Yesterday, Prince Fielder signed a nine-year, $214 million contract with the Detroit Tigers.
If Fielder had been traded before last offseason, maybe it wouldn’t have been so tough. The offseason of 2011 was set up to be the transition period for the franchise. The team would go young with a bevy of prospects who could potentially bring the Brewers back to the playoffs along with Ryan Braun and Yovani Gallardo. We understood Prince was gone — the standing ovation he received in Milwaukee’s last game at Miller Park was the beginning of the grieving process.
But first the Brewers traded for Shaun Marcum, and then the Brewers traded for Zack Greinke. The Prince Fielder grieving process stopped dead in its tracks and pulled a 180 on a dime. All of a sudden, there were thoughts of playoffs, championships, and all with Prince as a Brewer. The window, somehow, remained open.
The Brewers fell short, but the ride was wonderful. The new NL Central championship banner hanging at Miller Park represents the accomplishments of Fielder and the Brewers in 2011. The regular season was so great it was difficult to stave off thoughts of a potential Prince return to Milwaukee — after all, Prince always cared about winning, and if teams like Seattle and Washington were the teams willing to pay Fielder the most, maybe Milwaukee could convince him to return on a deal the Brewers could afford.
Hope springs eternal, right?
For Prince Fielder, it must have felt as if winter was eternal. First the Winter Meetings passed, and Albert Pujols signed his megadeal. But Fielder was left hanging as the Marlins decided to go with Mark Buehrle as their second impact player behind Jose Reyes. December plodded on, and the markets cleared. But Washington and Seattle loomed, as did Texas buttressed by their new billion-dollar television deal. The Brewers continued to spend in other places — K-Rod accepted arbitration, and the Brewers added a left side of the infield with Aramis Ramirez and Alex Gonzalez. But who knows — maybe Mark Attanasio, a man who has proved his willingness to spend, would splurge for another chance at a title behind Prince Fielder.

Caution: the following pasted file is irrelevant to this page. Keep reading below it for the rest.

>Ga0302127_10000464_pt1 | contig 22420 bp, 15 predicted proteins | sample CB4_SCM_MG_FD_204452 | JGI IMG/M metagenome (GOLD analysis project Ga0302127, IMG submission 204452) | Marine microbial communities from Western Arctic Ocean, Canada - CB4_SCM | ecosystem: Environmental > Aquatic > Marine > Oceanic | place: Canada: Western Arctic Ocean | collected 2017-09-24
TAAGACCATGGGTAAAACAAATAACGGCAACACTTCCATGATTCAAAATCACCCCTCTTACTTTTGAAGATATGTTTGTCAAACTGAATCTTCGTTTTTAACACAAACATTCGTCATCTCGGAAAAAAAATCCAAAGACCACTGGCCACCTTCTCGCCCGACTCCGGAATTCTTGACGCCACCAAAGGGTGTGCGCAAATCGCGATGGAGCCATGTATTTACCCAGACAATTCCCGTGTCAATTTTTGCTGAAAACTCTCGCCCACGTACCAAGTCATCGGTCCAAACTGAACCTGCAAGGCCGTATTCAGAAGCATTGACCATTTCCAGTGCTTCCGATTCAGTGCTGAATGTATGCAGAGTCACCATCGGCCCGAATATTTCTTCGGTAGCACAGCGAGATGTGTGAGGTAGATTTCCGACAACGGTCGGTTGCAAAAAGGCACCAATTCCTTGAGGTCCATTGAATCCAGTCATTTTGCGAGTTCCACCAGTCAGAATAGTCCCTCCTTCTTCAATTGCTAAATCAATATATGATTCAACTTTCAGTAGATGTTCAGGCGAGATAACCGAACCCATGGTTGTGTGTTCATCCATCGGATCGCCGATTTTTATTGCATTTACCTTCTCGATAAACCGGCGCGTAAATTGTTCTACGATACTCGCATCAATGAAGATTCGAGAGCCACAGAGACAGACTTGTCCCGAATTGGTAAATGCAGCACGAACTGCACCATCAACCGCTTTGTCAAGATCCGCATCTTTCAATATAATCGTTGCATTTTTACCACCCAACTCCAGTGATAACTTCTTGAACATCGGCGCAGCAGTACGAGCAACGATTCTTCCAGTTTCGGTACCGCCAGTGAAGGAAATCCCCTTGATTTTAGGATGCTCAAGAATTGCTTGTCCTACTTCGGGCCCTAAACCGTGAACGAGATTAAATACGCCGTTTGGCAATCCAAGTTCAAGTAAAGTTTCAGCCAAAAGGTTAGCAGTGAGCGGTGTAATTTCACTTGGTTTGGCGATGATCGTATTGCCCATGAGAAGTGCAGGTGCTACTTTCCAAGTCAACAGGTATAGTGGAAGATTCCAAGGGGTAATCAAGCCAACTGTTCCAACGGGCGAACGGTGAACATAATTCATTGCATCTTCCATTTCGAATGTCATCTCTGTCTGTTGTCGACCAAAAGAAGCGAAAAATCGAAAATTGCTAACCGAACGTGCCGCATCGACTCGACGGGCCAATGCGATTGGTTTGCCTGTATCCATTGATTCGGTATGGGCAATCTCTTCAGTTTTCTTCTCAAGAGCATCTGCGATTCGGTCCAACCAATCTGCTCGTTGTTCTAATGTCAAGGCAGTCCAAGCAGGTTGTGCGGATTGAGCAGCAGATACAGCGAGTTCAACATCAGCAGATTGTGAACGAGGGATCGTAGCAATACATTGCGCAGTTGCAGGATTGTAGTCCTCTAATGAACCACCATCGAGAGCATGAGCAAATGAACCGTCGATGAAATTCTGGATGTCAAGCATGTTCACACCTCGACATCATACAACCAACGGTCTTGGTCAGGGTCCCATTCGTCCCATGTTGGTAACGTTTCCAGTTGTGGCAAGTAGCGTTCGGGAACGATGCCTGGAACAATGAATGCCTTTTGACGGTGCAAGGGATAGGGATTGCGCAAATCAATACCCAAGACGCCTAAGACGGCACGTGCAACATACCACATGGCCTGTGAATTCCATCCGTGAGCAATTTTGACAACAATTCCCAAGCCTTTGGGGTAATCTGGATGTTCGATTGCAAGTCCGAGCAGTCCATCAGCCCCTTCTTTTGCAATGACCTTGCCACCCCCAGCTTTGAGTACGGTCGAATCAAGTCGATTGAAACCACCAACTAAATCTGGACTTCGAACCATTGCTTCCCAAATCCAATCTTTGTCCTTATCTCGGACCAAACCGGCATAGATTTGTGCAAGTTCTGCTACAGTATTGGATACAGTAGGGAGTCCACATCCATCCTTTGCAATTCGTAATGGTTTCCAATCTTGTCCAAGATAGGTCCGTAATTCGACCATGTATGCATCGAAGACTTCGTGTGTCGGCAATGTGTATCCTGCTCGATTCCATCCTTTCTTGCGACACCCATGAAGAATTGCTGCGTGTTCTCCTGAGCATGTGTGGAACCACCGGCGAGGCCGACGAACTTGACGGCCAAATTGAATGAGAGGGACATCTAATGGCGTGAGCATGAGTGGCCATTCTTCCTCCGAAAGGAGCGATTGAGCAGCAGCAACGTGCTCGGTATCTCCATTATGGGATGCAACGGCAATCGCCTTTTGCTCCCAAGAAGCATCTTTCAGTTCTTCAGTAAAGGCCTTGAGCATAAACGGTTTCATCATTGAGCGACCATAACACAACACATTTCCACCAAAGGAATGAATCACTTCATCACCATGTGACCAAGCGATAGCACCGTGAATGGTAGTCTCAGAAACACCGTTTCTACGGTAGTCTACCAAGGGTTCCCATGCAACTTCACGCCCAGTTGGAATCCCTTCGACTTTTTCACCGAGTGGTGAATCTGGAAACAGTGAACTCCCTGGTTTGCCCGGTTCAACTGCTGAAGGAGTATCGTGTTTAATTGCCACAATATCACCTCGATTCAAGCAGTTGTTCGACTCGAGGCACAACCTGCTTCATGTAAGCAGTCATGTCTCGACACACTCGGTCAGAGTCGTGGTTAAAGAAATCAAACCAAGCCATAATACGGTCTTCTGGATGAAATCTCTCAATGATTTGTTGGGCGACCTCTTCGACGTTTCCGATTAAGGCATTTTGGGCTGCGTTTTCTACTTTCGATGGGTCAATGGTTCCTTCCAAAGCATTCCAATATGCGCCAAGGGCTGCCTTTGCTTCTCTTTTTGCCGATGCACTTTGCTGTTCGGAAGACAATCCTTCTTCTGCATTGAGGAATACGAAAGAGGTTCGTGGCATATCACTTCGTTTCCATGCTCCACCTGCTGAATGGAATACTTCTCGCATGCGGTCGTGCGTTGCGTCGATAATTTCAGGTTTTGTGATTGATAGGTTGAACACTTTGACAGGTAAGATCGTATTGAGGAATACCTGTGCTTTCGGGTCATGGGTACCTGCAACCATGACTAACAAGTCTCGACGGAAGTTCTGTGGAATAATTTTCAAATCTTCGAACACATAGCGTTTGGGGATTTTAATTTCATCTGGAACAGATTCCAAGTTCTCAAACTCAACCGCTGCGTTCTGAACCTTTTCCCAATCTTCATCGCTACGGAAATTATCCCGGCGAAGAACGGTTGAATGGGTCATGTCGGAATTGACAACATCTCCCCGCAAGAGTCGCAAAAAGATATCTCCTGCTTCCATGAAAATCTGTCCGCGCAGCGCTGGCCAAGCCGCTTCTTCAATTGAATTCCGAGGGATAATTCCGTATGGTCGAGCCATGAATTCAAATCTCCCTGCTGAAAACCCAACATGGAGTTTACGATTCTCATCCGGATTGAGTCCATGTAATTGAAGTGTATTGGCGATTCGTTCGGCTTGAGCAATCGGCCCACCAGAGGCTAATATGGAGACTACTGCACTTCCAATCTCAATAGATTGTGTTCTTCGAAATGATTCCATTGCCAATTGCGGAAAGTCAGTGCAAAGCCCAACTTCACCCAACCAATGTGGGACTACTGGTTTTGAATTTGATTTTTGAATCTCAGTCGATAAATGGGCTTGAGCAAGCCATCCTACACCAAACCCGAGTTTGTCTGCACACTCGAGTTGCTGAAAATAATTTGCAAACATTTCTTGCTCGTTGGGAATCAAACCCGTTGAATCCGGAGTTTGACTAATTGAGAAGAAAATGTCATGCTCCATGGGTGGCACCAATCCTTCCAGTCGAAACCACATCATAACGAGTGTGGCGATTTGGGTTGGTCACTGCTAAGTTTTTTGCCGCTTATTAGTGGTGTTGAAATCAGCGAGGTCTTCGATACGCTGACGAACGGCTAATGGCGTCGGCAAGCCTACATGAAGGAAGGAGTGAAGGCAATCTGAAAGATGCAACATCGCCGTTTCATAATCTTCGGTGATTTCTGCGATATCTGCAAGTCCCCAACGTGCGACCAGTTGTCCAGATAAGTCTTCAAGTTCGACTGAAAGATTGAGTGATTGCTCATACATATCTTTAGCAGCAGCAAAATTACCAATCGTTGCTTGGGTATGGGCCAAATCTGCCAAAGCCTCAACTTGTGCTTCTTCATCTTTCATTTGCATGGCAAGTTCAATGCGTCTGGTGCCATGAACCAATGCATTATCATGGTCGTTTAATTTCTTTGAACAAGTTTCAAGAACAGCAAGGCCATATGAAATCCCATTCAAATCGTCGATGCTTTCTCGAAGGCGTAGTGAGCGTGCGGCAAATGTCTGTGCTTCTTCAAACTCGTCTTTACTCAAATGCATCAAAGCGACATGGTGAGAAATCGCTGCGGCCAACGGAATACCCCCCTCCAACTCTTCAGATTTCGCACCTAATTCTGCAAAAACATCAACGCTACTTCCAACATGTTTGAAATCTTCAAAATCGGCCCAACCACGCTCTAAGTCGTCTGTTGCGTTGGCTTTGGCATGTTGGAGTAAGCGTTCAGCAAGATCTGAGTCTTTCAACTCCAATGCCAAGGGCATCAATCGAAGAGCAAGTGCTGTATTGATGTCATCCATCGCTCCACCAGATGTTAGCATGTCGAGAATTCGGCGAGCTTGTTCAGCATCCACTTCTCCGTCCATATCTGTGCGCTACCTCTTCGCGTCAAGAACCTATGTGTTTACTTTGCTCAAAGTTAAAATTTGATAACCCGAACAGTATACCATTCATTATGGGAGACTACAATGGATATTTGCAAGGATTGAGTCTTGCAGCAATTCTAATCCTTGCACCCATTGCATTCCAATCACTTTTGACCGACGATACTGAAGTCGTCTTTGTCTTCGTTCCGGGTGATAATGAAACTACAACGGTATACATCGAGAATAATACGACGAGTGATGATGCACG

Then came January, and the Rangers blew $51 million on Yu Darvish’s posting fee and another $60 million on a six-year contract. All indications from the beat writers and the business types said they were out of the Prince Fielder sweepstakes. Then came the rumors the Nationals had put the finishing touches on a Fielder contract. Then those rumors proved to be false — the Nationals were out too.
With every cold January day that passed, that tiny hope grew. Maybe he’ll have nowhere else to go. Maybe the team that made Beast Mode a Wisconsin phenomenon was just the right landing spot.
But things rarely work out so cleanly, especially when it comes to the Milwaukee Brewers Baseball Club. We could cite economics. We could cite Scott Boras’s infuriating yet surgical skill as an agent. But realistically, there was no way Prince Fielder was ever coming back to Milwaukee.
For three months, we avoided reality and flirted with fantasy. Prince Fielder is gone now, and $214 million says there was no chance he was ever coming back. Personally, I’m happy for Fielder, and I’m happy he won’t be plying his trade against the Brewers in the National League for the next nine years. We’ve known for at least the last three years Fielder would eventually wear a different jersey. The Brewers may even compete in 2012 without him.
Still, watching Brewers baseball will not be the same without Fielder the hitter and without Fielder the teammate on the field. But the memories are plentiful, and I am just grateful we had the chance to call him ours for those six awesome years.